In a SARS-CoV-2 infection, the virus is particularly effective at avoiding or delaying triggering intracellular innate immune responses associated with type I and type III IFNs in vitro (Blanco-Melo et al., 2020) and in humans (Arunachalam et al., 2020; Bastard et al., 2020; Blanco-Melo et al., 2020; Laing et al., 2020). Without those responses, the virus initially replicates unabated and, equally importantly, the adaptive immune responses are not primed until the innate immune alarms occur (Figure 2B). In an average case of COVID-19, a simple model is that temporal delay in innate immune responses is enough to result in asymptomatic infection (∼40% of SARS-CoV-2 infections are asymptomatic) (Oran and Topol, 2020) or clinically mild disease (“mild” is a COVID-19 clinical definition meaning not requiring hospitalization) because the T cell and antibody responses occur relatively quickly and control the infection (Figure 2B).
Adaptive immunity to SARS-CoV-2 and COVID-19
Sette and Crotty. Cell 184:861 (2021)
https://www.ncbi.nlm.nih.gov/pmc/articles/PMC7803150/
 
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Ygggdrasil said:
Here's one potential explanation:

Adaptive immunity to SARS-CoV-2 and COVID-19
Sette and Crotty. Cell 184:861 (2021)
https://www.ncbi.nlm.nih.gov/pmc/articles/PMC7803150/
From the paper : Given that SARS-CoV-2 specific CD4+T cells and CD8+T cells correlated with reduced disease severity while neutralizing antibodies in same individuals did not. And: Separately there are multiple reports of healthy individuals successfully controlling a SARS-CoV-2 infection with little or no neutralizing antibodies.
 
  • #5
This sort of thing is common to most infections, it's simply not easy for a pathogen to effectively establish a symptomatic infection, you only have to consider how many pathogens we are exposed to, every day we even have large populations living on us and in us.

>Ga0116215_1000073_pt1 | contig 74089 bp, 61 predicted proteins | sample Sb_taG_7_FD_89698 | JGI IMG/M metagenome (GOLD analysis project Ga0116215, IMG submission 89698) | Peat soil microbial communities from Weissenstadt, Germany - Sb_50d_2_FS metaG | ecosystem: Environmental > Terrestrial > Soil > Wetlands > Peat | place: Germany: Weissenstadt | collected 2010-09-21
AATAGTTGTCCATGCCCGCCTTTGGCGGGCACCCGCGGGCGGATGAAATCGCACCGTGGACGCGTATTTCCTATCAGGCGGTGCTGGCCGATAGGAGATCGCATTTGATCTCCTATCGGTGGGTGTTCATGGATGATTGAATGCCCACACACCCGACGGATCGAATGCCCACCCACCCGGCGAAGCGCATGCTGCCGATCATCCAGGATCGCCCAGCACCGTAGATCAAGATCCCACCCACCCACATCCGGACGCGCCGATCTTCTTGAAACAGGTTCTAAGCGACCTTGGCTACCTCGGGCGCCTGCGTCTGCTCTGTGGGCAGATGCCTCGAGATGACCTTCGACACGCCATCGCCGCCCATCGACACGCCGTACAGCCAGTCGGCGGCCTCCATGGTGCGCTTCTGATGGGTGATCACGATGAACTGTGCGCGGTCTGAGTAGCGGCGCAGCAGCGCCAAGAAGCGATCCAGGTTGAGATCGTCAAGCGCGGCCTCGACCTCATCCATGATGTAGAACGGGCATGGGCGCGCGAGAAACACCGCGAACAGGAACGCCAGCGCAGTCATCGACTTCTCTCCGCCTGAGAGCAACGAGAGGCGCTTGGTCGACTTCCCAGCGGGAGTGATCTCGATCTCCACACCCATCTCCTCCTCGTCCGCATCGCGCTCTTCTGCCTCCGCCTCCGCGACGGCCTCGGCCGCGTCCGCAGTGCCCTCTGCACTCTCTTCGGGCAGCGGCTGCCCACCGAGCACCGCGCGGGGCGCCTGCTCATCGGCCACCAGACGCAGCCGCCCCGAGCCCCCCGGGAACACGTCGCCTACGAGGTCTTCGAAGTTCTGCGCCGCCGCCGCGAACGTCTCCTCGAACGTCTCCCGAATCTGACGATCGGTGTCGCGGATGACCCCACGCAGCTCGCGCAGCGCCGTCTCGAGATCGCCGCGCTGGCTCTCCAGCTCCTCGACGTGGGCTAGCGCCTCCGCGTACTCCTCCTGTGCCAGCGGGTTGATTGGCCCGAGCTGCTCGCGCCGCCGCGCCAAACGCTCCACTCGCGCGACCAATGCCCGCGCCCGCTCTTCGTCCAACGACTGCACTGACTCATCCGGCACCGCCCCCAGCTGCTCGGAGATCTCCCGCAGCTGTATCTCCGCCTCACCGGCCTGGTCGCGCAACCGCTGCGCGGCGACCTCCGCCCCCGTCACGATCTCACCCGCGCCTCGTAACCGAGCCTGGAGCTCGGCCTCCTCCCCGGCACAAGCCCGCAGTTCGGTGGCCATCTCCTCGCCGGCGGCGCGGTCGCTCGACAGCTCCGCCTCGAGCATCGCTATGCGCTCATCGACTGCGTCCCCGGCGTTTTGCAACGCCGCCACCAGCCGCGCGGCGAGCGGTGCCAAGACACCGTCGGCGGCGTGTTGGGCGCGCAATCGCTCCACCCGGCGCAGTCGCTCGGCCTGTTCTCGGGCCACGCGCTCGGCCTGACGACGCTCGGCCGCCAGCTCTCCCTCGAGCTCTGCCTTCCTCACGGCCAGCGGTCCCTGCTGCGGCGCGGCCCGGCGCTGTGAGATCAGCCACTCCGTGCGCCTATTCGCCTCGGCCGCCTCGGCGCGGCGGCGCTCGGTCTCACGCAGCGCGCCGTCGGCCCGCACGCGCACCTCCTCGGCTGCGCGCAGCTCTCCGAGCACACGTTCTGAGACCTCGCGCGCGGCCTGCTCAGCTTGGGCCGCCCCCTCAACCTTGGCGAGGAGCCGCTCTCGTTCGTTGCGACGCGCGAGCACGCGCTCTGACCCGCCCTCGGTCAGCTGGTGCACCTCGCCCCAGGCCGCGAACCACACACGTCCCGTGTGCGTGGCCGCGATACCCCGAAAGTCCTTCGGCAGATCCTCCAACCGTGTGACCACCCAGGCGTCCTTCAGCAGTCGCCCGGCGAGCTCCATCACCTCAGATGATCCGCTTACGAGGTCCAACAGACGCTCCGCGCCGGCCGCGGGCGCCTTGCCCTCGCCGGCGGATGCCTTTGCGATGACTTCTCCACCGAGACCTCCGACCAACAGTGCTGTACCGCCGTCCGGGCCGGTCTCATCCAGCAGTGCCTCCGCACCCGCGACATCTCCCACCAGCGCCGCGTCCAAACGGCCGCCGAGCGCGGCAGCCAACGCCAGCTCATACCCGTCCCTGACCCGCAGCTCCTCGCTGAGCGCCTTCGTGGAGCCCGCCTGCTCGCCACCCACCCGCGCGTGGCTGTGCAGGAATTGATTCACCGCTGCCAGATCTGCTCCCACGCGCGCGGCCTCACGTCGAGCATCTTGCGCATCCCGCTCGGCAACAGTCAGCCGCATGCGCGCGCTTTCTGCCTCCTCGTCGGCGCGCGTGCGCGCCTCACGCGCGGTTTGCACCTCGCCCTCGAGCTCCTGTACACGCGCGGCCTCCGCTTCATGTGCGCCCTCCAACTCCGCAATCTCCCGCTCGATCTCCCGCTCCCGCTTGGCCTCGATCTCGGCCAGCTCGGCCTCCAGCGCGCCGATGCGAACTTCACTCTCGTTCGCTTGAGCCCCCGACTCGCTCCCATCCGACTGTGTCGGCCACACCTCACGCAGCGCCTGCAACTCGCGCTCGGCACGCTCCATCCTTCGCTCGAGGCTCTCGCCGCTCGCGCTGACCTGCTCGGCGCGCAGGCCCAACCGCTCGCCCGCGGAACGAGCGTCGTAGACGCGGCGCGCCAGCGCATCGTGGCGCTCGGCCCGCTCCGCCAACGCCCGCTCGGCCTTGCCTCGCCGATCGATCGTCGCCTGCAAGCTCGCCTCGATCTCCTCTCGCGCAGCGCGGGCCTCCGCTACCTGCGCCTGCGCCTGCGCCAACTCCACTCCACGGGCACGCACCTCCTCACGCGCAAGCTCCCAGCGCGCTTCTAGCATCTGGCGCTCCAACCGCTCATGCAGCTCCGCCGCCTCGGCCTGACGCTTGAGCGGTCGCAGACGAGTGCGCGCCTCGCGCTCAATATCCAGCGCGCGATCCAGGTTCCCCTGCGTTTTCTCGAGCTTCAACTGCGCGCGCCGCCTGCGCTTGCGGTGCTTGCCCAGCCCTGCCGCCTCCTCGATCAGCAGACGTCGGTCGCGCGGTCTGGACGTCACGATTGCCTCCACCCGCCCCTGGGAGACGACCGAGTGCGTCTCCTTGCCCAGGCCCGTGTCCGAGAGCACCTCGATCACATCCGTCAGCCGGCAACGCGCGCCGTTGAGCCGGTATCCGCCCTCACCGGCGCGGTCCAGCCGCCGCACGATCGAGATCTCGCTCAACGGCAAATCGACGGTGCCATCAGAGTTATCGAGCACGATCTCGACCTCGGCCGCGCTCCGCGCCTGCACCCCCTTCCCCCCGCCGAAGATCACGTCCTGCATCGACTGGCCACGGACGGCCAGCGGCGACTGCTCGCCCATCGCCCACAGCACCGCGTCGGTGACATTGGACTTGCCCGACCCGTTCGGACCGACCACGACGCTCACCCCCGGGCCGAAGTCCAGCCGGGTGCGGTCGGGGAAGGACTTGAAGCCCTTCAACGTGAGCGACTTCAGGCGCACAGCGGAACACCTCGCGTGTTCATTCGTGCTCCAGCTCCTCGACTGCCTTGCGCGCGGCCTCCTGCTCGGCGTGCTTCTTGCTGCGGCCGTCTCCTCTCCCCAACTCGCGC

A virus firstly has to find a potential host, then overcome a variety of physical and chemical barriers, SARS-Cov-2 is a respiratory virus and infection usually requires infectious particles to enter the upper respiratory tract which is lined with mucus that acts as a trap as well as containing a variety of antiviral chemicals. The virus at this stage is not really considered to be alive and is essentially inert, it relies on chance and its large numbers to find a break in these defences. As it comes into contact with the cells lining the airways, it then needs to find a suitable point of entry to the cell and stick to it, this is normally the ACE2 receptor which is common in the respiratory tract, but it's still the case that not all cells will express this receptor. Apparently, the very young express few of these receptors, which is a possible explanation for the relative resistance of children under 1 to infection.